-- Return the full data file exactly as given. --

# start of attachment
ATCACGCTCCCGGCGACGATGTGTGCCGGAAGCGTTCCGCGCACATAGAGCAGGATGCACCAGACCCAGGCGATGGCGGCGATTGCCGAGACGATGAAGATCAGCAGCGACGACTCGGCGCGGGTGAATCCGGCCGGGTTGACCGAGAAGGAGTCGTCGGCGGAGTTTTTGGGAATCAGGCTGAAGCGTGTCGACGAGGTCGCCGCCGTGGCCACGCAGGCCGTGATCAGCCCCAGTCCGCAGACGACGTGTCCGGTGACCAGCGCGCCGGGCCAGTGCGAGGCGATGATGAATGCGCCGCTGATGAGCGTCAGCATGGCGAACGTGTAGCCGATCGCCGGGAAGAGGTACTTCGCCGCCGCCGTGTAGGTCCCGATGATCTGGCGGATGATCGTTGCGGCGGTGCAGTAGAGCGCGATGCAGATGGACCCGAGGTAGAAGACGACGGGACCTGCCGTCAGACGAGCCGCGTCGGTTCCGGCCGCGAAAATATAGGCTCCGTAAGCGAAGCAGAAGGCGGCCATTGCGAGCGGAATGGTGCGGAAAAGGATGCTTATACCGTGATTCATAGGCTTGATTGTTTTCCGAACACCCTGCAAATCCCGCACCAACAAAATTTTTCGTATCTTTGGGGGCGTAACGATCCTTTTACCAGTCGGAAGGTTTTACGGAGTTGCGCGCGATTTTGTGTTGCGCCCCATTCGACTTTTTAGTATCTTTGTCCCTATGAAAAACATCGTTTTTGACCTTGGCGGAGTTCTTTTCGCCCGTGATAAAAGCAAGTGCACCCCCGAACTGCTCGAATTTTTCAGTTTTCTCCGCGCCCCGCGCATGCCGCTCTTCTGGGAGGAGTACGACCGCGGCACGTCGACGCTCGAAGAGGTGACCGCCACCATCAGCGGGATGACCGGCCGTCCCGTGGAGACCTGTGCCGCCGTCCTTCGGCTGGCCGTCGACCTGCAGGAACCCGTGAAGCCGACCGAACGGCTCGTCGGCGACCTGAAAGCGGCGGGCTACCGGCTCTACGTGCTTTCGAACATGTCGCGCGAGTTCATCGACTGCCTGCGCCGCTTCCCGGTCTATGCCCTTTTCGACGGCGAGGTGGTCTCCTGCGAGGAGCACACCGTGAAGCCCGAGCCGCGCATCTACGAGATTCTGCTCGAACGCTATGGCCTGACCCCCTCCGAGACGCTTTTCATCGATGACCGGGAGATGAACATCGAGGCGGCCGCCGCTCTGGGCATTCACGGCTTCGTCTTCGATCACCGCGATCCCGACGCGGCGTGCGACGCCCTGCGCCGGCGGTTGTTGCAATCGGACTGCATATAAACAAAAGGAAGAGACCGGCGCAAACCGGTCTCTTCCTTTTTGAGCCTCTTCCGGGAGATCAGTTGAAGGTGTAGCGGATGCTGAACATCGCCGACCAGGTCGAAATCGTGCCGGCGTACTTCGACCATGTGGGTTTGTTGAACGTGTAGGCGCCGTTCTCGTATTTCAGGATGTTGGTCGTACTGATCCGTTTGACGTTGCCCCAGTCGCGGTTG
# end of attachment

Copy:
ATCACGCTCCCGGCGACGATGTGTGCCGGAAGCGTTCCGCGCACATAGAGCAGGATGCACCAGACCCAGGCGATGGCGGCGATTGCCGAGACGATGAAGATCAGCAGCGACGACTCGGCGCGGGTGAATCCGGCCGGGTTGACCGAGAAGGAGTCGTCGGCGGAGTTTTTGGGAATCAGGCTGAAGCGTGTCGACGAGGTCGCCGCCGTGGCCACGCAGGCCGTGATCAGCCCCAGTCCGCAGACGACGTGTCCGGTGACCAGCGCGCCGGGCCAGTGCGAGGCGATGATGAATGCGCCGCTGATGAGCGTCAGCATGGCGAACGTGTAGCCGATCGCCGGGAAGAGGTACTTCGCCGCCGCCGTGTAGGTCCCGATGATCTGGCGGATGATCGTTGCGGCGGTGCAGTAGAGCGCGATGCAGATGGACCCGAGGTAGAAGACGACGGGACCTGCCGTCAGACGAGCCGCGTCGGTTCCGGCCGCGAAAATATAGGCTCCGTAAGCGAAGCAGAAGGCGGCCATTGCGAGCGGAATGGTGCGGAAAAGGATGCTTATACCGTGATTCATAGGCTTGATTGTTTTCCGAACACCCTGCAAATCCCGCACCAACAAAATTTTTCGTATCTTTGGGGGCGTAACGATCCTTTTACCAGTCGGAAGGTTTTACGGAGTTGCGCGCGATTTTGTGTTGCGCCCCATTCGACTTTTTAGTATCTTTGTCCCTATGAAAAACATCGTTTTTGACCTTGGCGGAGTTCTTTTCGCCCGTGATAAAAGCAAGTGCACCCCCGAACTGCTCGAATTTTTCAGTTTTCTCCGCGCCCCGCGCATGCCGCTCTTCTGGGAGGAGTACGACCGCGGCACGTCGACGCTCGAAGAGGTGACCGCCACCATCAGCGGGATGACCGGCCGTCCCGTGGAGACCTGTGCCGCCGTCCTTCGGCTGGCCGTCGACCTGCAGGAACCCGTGAAGCCGACCGAACGGCTCGTCGGCGACCTGAAAGCGGCGGGCTACCGGCTCTACGTGCTTTCGAACATGTCGCGCGAGTTCATCGACTGCCTGCGCCGCTTCCCGGTCTATGCCCTTTTCGACGGCGAGGTGGTCTCCTGCGAGGAGCACACCGTGAAGCCCGAGCCGCGCATCTACGAGATTCTGCTCGAACGCTATGGCCTGACCCCCTCCGAGACGCTTTTCATCGATGACCGGGAGATGAACATCGAGGCGGCCGCCGCTCTGGGCATTCACGGCTTCGTCTTCGATCACCGCGATCCCGACGCGGCGTGCGACGCCCTGCGCCGGCGGTTGTTGCAATCGGACTGCATATAAACAAAAGGAAGAGACCGGCGCAAACCGGTCTCTTCCTTTTTGAGCCTCTTCCGGGAGATCAGTTGAAGGTGTAGCGGATGCTGAACATCGCCGACCAGGTCGAAATCGTGCCGGCGTACTTCGACCATGTGGGTTTGTTGAACGTGTAGGCGCCGTTCTCGTATTTCAGGATGTTGGTCGTACTGATCCGTTTGACGTTGCCCCAGTCGCGGTTG